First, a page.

Sexual health is vital to students’ well-being, as well as their academic performance. The Journal…
Using A Condom: It’s Better Than Getting An STD
By Tony Laurence
Look around wherever you are and count the next five people you see. According to the Centers for Disease Control and Prevention, one of those five individuals has a sexually transmitted disease. Some people aren’t even aware they have an STD, as some do not have any noticeable symptoms. The CDC estimates 50 percent of all sexually active youth will contract an STD by the age of 25. Take a minute, if you would like, to take this all in. You may now proceed to pick up your jaw from the floor. If this does not surprise and alarm you as much as it did me, it should — especially if you are a young college student.
This is because STDs are more common in young adults over all other age groups combined. People between the ages of 18 and 24 contract chlamydia and gonorrhea at four times the rate than all other age groups combined. Unprotected sex cannot only lead to lifelong and life-altering infections, but it can also lead to a miniature version of yourself running around your apartment or your parent’s house. But you are in luck. There are safer options you can choose besides the “pull-and-pray” method that prevents these problems from occurring in the first place.
The prudence used regarding most of the mundane decisions you make throughout your day are insignificant. The choices that really matter involve your health and well-being. Because of this lack of knowledge and the inability to grasp the gravity of the consequences of unprotected sex, a benign and avoidable issue has become a malignant and unavoidable epidemic. Despite this, many college students take advantage of every chance they get to avoid the internal dialogue required in order to make the right decision over the easy decision — whether after a long night of drinking with friends or after a candle lit dinner with someone they love. The decision that needs to be made is to use contraception, but a poll conducted by the National Institute of Health concluded only 25 percent of collegiate respondents use condoms during sex.
There are other options aside from using condoms. Your local priest or pastor is right; abstinence is the only way you can be 100 percent sure you will not contract an STD or gain a cute, crying and costly addition to your family. However, the practicality of convincing college students to not have sex at this age is nonexistent. Most college students have already taken off their chastity rings. If you are currently sexually active, you have probably already recognized the benefits of such a lifestyle. Having sex reduces stress, burns calories, improves heart health, boosts self-esteem, creates more intimacy with your significant other and obviously it helps you sleep better. In men, it can reduce the risk of prostate cancer, and in women, it can prevent incontinence later in life. People that regularly have sex suffer less from depression due to the elevated releasing of internal neurochemicals during and after climax, like norepinephrine, serotonin and dopamine.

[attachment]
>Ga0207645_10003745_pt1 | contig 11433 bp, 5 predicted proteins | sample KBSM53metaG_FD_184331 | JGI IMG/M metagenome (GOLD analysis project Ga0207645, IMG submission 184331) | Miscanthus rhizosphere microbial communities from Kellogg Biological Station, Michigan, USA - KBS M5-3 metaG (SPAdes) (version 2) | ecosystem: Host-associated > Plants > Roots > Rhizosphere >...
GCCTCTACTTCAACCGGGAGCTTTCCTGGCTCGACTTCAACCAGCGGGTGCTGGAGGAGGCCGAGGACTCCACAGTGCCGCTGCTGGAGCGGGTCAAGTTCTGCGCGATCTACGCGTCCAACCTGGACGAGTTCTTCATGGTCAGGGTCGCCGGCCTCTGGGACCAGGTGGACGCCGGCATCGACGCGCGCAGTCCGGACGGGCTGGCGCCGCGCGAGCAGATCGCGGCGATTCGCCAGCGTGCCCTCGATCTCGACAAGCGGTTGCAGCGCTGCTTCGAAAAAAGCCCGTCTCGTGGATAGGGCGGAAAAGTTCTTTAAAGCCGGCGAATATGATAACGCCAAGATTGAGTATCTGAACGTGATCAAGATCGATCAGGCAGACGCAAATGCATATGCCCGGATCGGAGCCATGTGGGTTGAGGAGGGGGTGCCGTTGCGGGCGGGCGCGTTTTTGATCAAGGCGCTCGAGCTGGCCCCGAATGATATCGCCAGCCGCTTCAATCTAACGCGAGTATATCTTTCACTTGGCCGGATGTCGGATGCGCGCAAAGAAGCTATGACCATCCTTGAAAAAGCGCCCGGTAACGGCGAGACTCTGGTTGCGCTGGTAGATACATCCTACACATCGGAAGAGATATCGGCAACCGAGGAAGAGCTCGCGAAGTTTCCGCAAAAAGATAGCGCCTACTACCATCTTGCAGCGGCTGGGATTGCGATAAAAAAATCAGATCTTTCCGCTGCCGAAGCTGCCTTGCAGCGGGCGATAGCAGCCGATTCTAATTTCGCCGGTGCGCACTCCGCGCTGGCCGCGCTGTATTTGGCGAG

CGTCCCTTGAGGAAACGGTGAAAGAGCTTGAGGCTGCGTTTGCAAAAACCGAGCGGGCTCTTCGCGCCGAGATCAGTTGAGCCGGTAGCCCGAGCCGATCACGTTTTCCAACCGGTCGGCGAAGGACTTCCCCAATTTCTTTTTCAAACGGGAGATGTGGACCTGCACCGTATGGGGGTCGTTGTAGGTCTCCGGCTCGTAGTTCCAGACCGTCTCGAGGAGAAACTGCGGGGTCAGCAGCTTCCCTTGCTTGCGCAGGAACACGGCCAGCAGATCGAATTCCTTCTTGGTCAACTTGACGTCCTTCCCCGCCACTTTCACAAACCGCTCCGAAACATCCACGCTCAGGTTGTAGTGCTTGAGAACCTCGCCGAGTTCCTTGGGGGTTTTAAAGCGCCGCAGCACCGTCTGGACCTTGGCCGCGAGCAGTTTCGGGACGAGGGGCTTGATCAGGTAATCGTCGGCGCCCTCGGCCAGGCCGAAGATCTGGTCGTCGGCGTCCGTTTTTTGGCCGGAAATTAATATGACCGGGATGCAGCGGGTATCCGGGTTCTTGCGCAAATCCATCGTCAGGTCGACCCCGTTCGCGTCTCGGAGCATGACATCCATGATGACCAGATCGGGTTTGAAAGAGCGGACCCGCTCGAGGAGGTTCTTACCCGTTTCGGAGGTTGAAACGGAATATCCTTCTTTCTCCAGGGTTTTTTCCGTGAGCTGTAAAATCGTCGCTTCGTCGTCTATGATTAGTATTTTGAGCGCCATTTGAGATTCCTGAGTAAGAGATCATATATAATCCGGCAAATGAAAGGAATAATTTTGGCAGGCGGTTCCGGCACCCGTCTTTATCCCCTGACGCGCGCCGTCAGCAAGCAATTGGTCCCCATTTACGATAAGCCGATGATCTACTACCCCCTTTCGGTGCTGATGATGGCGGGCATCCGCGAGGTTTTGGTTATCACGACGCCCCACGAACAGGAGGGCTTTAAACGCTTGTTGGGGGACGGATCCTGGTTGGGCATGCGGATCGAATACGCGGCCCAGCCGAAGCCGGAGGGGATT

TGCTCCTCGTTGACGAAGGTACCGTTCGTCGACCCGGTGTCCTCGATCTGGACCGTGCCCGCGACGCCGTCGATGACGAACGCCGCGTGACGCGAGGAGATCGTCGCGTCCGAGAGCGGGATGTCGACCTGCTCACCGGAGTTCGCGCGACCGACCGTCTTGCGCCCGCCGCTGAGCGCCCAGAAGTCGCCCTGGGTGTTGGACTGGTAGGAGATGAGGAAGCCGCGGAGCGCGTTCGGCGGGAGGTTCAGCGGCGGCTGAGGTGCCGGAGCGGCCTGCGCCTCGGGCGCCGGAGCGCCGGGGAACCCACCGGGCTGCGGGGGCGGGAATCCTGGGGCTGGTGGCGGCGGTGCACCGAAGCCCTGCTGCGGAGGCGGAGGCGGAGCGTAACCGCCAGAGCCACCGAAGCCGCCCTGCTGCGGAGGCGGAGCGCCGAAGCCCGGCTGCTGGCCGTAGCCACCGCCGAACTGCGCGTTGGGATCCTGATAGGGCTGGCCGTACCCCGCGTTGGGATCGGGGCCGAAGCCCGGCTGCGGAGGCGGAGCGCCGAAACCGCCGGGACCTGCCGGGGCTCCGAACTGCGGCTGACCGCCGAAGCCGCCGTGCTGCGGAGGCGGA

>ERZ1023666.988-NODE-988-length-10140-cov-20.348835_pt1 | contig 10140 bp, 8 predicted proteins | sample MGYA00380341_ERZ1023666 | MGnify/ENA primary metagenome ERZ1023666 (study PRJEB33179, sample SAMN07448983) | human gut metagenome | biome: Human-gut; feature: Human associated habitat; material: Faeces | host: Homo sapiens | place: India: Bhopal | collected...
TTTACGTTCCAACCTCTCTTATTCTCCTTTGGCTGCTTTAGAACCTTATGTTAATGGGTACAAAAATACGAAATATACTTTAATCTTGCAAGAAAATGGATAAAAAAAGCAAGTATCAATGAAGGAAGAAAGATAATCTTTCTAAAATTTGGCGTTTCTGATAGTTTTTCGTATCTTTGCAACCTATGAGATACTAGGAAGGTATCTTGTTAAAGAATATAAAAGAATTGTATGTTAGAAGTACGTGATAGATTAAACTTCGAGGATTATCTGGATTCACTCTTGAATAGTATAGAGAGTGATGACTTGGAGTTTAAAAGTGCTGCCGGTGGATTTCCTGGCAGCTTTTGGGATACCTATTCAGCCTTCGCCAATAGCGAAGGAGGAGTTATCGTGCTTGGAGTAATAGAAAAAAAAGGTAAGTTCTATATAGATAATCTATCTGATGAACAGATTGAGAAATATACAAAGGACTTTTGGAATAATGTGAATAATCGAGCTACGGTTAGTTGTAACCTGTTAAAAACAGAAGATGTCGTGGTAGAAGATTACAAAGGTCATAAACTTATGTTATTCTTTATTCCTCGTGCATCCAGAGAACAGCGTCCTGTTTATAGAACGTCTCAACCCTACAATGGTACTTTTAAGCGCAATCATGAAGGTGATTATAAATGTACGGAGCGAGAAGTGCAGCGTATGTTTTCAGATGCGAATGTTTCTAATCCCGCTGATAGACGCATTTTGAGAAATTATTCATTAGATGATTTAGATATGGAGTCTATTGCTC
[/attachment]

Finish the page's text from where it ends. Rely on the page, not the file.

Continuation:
In any event, it makes more sense to educate students about safe sex as opposed to advising them to not have sex at all. The best way to do this is through an institutional approach. There are some universities that provide educational programs, free condoms and free STD testing, but multiple universities have not caught on that it is in their interest to educate their students about how to not get pregnant and how to not contract an STD. Webster University falls somewhere in the middle. Our hardly noticeable health center does hand out free condoms, student organizations put on AIDS awareness events and informational packets regarding AIDS are scattered around campus. But unless you are out to educate yourself, Webster falls short in comparison to other institutions. In the end, it is your responsibility to stay healthy. The risks are high; St. Louis has one of the highest infection rates of gonorrhea and chlamydia in the country. Take advantage of the free condoms in the health center, get yourself tested at least once a year if you are sexually active and stop dating promiscuous people. For all you know, they might have cooties.
Tony Laurence is the Journal Opinions Editor